“The moment that you realize that true contentment can be found when we serve others, all other desires will seem so small.
And the moment you see joy in another being eyes, because of your own selfless actions, life starts to make a lot more sense.
And the moment you begin to act as the reflection of the visions that you have a of a better world, things will begin to change.
And the moment that you recognize your own responsibility for the betterment of others, you’ll see such beauty in life.
And the moment that you recognize that you’ll make more of an impact by being righteous than always being right, rewards will come and fall into your lap.
And the moment that you are more concerned about learning to love, then to be loved, positive emotions of oceanic depths will engulf you.
And the moment that you are more concerned about understanding others than to always be understood, that’s when your mind will truly begin to learn.
And the moment that we realize that our enemies are not physical flesh and blood, yet they are our own thoughts, peace will begin to conquer.
And the moment that we overcome those inner enemies, rather than deflecting them onto others, merriment will come find you.
And the moment that you are more concerned about learning to listen, rather than to always be heard, you will hear languages you thought your mind could never fathom.
And the moment that you realize that life will always be about mastering and relearning, hunkering and climbing your journey will begin to feel so smooth.
And the moment that we all believe that we can change this world for the better, we will do it. Where we learn, change, grow and give, so go live your moments.”
– Spoken-word artist Jaspreet Kaur, at the 2018 Commonwealth Day Celebration
Now, put away your pitchforks and torches and listen to this amazing video by Aya Korem (it’s in Hebrew with English subtitles, but you’ll have to read fast because she does the equality run in less than 12 parsecs¹:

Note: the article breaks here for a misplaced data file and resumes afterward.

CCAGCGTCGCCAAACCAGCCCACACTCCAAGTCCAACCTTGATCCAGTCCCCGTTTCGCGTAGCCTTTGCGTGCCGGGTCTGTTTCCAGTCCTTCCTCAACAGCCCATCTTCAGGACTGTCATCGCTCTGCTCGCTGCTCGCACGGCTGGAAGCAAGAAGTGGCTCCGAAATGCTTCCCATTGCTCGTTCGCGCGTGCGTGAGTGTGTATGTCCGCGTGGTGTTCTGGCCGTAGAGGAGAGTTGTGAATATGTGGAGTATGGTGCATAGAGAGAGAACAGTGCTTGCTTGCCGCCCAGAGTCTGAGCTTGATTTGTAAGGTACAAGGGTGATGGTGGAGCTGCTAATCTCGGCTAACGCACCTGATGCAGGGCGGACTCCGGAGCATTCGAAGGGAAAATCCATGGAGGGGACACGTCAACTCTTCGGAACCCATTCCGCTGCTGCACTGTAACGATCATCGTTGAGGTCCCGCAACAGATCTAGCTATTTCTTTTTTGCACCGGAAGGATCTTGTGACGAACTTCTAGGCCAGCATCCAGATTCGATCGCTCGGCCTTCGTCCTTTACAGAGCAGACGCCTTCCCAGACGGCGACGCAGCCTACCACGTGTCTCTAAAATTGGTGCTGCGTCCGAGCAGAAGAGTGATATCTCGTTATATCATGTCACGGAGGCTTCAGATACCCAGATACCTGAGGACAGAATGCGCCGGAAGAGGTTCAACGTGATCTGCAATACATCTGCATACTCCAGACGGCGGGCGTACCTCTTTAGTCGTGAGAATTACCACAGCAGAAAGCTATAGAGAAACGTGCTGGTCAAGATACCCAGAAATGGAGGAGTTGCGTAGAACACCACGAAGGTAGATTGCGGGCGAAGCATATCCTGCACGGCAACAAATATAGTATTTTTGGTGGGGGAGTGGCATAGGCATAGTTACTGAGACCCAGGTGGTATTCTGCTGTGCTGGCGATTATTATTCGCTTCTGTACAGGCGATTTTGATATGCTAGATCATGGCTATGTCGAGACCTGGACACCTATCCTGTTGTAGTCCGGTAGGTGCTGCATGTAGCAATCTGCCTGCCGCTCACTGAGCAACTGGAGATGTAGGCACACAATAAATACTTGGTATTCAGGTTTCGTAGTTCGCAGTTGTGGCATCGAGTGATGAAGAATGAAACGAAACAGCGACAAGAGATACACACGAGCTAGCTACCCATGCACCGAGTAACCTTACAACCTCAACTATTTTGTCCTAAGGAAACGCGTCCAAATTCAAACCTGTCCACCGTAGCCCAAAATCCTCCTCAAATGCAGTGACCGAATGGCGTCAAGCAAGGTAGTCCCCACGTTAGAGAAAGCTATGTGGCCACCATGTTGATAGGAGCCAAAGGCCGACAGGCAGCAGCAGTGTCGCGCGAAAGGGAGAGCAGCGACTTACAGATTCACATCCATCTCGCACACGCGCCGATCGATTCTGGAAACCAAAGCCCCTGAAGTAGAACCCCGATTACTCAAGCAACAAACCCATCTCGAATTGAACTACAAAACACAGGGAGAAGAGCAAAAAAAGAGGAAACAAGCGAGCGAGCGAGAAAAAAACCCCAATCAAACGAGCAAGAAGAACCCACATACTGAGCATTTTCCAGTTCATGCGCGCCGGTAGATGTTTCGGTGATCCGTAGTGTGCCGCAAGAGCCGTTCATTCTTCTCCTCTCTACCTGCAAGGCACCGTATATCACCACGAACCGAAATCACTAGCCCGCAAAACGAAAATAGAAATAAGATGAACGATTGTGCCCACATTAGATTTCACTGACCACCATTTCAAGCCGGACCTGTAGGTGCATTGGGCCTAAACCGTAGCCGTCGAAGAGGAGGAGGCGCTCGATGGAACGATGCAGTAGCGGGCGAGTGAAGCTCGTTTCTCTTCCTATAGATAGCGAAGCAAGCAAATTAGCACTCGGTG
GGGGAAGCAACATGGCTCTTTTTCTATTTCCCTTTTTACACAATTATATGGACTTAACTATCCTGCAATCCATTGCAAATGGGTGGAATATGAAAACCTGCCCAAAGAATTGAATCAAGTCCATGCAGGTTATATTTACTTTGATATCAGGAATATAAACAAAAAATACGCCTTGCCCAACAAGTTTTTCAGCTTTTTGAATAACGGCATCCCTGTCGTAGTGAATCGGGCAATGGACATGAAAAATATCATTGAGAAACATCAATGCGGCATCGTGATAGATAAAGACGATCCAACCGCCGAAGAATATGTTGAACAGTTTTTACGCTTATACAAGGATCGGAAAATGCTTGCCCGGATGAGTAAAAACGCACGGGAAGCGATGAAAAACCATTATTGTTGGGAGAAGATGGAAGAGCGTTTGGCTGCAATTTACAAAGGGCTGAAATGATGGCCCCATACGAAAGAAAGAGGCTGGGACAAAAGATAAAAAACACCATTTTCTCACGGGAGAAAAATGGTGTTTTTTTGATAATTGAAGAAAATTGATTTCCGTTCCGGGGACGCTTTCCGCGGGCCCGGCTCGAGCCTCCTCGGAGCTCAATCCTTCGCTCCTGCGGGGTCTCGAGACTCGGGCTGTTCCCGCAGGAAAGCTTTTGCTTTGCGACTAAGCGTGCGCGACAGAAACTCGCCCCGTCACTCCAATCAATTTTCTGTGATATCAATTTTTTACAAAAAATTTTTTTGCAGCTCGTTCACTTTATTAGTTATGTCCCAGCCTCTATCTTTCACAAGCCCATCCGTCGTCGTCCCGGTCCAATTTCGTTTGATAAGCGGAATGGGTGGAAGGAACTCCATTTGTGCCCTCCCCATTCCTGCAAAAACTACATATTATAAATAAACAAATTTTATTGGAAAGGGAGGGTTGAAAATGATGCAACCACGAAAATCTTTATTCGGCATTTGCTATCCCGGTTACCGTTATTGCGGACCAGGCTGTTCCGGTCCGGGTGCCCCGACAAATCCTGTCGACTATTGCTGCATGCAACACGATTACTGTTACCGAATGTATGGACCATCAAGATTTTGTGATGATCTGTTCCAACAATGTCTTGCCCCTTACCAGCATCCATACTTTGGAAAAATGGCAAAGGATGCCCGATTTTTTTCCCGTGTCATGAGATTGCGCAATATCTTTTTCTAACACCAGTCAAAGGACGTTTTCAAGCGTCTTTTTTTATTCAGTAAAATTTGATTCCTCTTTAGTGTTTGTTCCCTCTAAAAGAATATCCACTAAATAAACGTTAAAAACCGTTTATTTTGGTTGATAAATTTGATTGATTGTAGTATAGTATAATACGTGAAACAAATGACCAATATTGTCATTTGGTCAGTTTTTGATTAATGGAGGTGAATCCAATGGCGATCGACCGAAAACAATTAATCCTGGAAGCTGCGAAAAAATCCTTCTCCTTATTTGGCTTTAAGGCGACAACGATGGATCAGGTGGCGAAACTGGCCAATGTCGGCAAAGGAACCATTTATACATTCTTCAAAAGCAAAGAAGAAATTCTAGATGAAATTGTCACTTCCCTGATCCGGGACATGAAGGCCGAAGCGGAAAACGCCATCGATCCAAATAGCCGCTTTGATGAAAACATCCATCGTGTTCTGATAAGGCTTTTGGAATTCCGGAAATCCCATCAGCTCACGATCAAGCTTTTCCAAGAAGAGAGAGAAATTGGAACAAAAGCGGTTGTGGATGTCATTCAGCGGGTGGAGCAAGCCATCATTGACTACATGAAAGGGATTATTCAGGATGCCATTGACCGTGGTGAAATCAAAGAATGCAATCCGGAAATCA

I asked this question over on Facebook:
Answer me this: why should more than 50% of the earth’s population be given a single day of celebration? Just sayin’.
Listening to Ms. Korem, I was reminded of the following exchange Morgan Freeman had with Mike Wallace on 60 Minutes:
WALLACE: Black History Month, you find …
FREEMAN: You’re going to relegate my history to a month?
WALLACE: Come on.
FREEMAN: What do you do with yours? Which month is White History Month? Come on, tell me.
WALLACE: I’m Jewish.
FREEMAN: OK. Which month is Jewish History Month?
WALLACE: There isn’t one.
FREEMAN: Why not? Do you want one?
WALLACE: No, no.
FREEMAN: I don’t either. I don’t want a Black History Month. Black history is American history.
WALLACE: How are we going to get rid of racism until …?
FREEMAN: Stop talking about it. I’m going to stop calling you a white man. And I’m going to ask you to stop calling me a black man. I know you as Mike Wallace. You know me as Morgan Freeman. You’re not going to say, “I know this white guy named Mike Wallace.” Hear what I’m saying?
So yes, I get it. Happy International Women’s Day. It’s never inappropriate to celebrate the accomplishments of anyone. But in today’s world of #MeToo and #TimesUp, it seems jejune to celebrate half (more than half, statistically) of humanity by giving them a single day.
When we achieve the kind of gender equality that people of humanity strive for, the kind of equality that Morgan Freeman was alluding to, then we can truly celebrate.
¹ Any respectable Star Wars fan knows that a parsec is a measure of distance, not speed. It’s a joke.